New biochemical research shows significant turnovers in Southeast Asian environments and animals during the Pleistocene
In a paper published today in the journal Nature, scientists from the Department of Archaeology at MPI-SHH in Germany and Griffith University’s Australian Research Centre for Human Evolution have found that the loss of these grasslands was instrumental in the extinction of many of the region’s megafauna, and probably of ancient humans too.
“Southeast Asia is often overlooked in global discussions of megafauna extinctions,” says Associate Professor Julien Louys who led the study, “but in fact it once had a much richer mammal community full of giants that are now all extinct.”
By looking at stable isotope records in modern and fossil mammal teeth, the researchers were able to reconstruct whether past animals predominately ate tropical grasses or leaves, as well as the climatic conditions at the time they were alive. “These types of analyses provide us with unique and unparalleled snapshots into the diets of these species and the environments in which they roamed,” says Dr. Patrick Roberts of the MPI-SHH, the other corresponding author of this study.
The researchers compiled these isotope data for fossil sites spanning the Pleistocene, the last 2.6 million years, as well as adding over 250 new measurements of modern Southeast Asian mammals representing species that had never before been studied in this way.
They showed that rainforests dominated the area from present-day Myanmar to Indonesia during the early part of the Pleistocene but began to give way to more grassland environments. These peaked around a million years ago, supporting rich communities of grazing megafauna such as the elephant-like stegodon that, in turn, allowed our closest hominin relatives to thrive. But while this drastic change in ecosystems was a boon to some species, it also lead to the extinction of other animals, such as the largest ape ever to roam the planet: Gigantopithecus.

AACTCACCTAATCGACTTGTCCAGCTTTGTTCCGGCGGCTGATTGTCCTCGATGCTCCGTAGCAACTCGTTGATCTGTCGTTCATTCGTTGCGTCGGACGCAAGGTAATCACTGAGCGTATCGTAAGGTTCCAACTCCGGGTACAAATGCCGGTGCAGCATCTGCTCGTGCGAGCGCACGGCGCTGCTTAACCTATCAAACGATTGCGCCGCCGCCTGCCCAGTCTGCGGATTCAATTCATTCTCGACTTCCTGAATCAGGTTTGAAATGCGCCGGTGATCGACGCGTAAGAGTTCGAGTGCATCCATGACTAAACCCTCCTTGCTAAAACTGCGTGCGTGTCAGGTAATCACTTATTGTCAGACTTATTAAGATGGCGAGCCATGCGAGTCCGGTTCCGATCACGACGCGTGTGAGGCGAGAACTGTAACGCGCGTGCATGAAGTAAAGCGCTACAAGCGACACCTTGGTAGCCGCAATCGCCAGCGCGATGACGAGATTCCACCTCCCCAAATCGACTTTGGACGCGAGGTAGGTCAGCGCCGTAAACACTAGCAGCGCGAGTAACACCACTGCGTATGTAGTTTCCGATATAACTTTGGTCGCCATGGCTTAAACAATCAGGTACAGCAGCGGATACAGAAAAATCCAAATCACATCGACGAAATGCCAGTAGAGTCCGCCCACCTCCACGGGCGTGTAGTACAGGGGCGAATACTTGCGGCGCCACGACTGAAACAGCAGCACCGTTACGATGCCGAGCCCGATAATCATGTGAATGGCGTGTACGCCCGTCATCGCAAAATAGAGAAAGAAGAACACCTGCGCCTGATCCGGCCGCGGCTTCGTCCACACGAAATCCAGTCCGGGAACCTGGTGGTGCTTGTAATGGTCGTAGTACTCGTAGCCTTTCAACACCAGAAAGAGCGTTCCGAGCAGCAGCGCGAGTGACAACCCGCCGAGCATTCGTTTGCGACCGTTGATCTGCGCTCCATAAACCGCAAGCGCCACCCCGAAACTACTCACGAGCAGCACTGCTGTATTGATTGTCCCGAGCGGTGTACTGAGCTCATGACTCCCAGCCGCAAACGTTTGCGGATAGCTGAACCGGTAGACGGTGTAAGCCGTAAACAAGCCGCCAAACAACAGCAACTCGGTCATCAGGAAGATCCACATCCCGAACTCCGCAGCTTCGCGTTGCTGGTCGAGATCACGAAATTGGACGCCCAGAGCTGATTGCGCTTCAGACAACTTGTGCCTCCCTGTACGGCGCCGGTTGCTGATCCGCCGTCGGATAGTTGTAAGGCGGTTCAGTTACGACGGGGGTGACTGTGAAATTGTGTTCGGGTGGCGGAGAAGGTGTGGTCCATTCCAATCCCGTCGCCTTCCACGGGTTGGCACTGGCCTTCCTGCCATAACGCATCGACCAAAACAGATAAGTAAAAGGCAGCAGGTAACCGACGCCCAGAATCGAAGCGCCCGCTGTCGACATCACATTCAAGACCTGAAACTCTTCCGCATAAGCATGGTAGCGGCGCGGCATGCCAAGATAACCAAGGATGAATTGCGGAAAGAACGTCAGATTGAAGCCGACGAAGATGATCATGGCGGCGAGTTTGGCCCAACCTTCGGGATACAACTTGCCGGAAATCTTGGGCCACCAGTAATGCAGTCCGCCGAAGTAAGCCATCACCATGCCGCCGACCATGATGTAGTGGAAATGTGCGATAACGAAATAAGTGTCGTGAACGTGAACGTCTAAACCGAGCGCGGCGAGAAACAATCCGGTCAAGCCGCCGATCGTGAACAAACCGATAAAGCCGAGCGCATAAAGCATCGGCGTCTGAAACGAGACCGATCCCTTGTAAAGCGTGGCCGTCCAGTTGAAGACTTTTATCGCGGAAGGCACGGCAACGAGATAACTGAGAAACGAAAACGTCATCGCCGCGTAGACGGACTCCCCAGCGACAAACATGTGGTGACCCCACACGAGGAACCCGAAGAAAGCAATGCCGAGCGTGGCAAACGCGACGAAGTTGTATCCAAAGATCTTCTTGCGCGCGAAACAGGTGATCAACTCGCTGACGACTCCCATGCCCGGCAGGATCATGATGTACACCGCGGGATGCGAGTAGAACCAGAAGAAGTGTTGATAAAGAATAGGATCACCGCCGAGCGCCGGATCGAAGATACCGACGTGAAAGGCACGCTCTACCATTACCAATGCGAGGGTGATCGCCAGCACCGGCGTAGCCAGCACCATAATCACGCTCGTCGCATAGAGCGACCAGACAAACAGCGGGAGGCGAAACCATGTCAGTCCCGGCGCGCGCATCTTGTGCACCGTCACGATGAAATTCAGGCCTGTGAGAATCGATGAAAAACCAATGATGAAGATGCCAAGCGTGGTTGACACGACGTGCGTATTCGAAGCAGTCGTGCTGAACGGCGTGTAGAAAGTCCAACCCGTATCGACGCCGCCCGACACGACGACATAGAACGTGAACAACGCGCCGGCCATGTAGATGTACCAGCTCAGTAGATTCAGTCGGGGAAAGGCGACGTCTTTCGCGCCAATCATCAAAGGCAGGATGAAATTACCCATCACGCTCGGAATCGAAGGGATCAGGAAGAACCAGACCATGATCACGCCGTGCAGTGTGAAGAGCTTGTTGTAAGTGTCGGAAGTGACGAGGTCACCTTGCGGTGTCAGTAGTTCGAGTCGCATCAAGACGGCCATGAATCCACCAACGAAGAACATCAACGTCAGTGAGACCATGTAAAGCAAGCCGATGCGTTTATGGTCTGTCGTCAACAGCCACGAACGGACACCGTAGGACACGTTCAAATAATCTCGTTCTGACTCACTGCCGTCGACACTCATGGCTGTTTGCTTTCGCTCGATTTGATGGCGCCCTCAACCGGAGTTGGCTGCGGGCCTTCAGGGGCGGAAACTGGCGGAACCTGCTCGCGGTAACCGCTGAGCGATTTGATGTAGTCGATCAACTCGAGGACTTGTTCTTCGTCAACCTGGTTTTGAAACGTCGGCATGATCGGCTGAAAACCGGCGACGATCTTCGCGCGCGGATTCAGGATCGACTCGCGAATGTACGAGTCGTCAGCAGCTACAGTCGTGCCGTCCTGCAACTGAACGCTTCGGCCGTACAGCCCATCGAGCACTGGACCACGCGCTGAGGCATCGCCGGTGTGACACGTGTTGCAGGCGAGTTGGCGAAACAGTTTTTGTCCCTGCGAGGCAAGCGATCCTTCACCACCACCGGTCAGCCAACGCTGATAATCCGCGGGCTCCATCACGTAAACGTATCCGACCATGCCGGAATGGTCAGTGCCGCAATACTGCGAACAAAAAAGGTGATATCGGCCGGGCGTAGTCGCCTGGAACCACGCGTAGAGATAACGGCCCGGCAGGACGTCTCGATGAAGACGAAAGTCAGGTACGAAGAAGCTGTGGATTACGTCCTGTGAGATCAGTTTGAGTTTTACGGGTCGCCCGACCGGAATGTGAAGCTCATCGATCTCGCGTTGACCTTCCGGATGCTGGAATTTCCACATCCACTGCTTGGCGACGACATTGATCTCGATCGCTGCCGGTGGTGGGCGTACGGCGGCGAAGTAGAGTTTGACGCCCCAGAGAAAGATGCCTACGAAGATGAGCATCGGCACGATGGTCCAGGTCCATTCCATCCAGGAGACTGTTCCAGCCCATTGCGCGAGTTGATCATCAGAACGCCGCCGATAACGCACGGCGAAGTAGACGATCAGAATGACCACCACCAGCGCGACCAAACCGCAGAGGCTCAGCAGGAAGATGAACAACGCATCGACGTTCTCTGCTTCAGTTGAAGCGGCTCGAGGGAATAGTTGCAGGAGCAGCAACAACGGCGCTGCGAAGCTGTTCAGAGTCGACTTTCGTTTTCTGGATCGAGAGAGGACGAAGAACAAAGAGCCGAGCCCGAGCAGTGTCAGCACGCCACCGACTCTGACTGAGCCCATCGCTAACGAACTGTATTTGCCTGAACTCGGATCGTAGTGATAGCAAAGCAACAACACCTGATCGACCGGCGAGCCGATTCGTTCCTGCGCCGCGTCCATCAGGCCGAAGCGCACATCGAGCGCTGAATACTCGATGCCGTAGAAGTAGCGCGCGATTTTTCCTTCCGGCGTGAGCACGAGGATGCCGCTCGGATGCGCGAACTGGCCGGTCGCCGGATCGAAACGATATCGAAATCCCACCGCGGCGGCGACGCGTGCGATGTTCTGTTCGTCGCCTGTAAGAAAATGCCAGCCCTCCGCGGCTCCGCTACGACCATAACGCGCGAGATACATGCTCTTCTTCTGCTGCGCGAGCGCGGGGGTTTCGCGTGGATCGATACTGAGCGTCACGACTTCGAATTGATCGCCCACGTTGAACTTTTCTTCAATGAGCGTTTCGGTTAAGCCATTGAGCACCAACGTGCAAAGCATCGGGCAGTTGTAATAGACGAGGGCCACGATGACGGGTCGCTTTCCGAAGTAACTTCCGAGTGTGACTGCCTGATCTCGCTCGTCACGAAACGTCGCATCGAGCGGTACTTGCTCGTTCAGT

However, as we know today, this change was not permanent. The tropical canopies began to return around 100,000 years ago, alongside the classic rainforest fauna that are the ecological stars of the region today.
The loss of many ancient Southeast Asian megafauna was found to be correlated with the loss of these savannah environments. Likewise, ancient human species that were once found in the region, such as Homo erectus, were unable to adapt to the re-expansion of forests.
“It is only our species, Homo sapiens, that appears to have had the required skills to successfully exploit and thrive in rainforest environments,” says Roberts. “All other hominin species were apparently unable to adapt to these dynamic, extreme environments.”
Ironically, it is now rainforest megafauna that are most at risk of extinction, with many of the last remaining species critically endangered throughout the region as a result of the activities of the one surviving hominin in this tropical part of the world.
“Rather than benefitting from the expansion of rainforests over the last few thousand years, Southeast Asian mammals are under unprecedented threat from the actions of humans,” says Louys. “By taking over vast tracts of rainforest through urban expansion, deforestation and overhunting, we’re at risk of losing some of the last megafauna still walking the Earth.”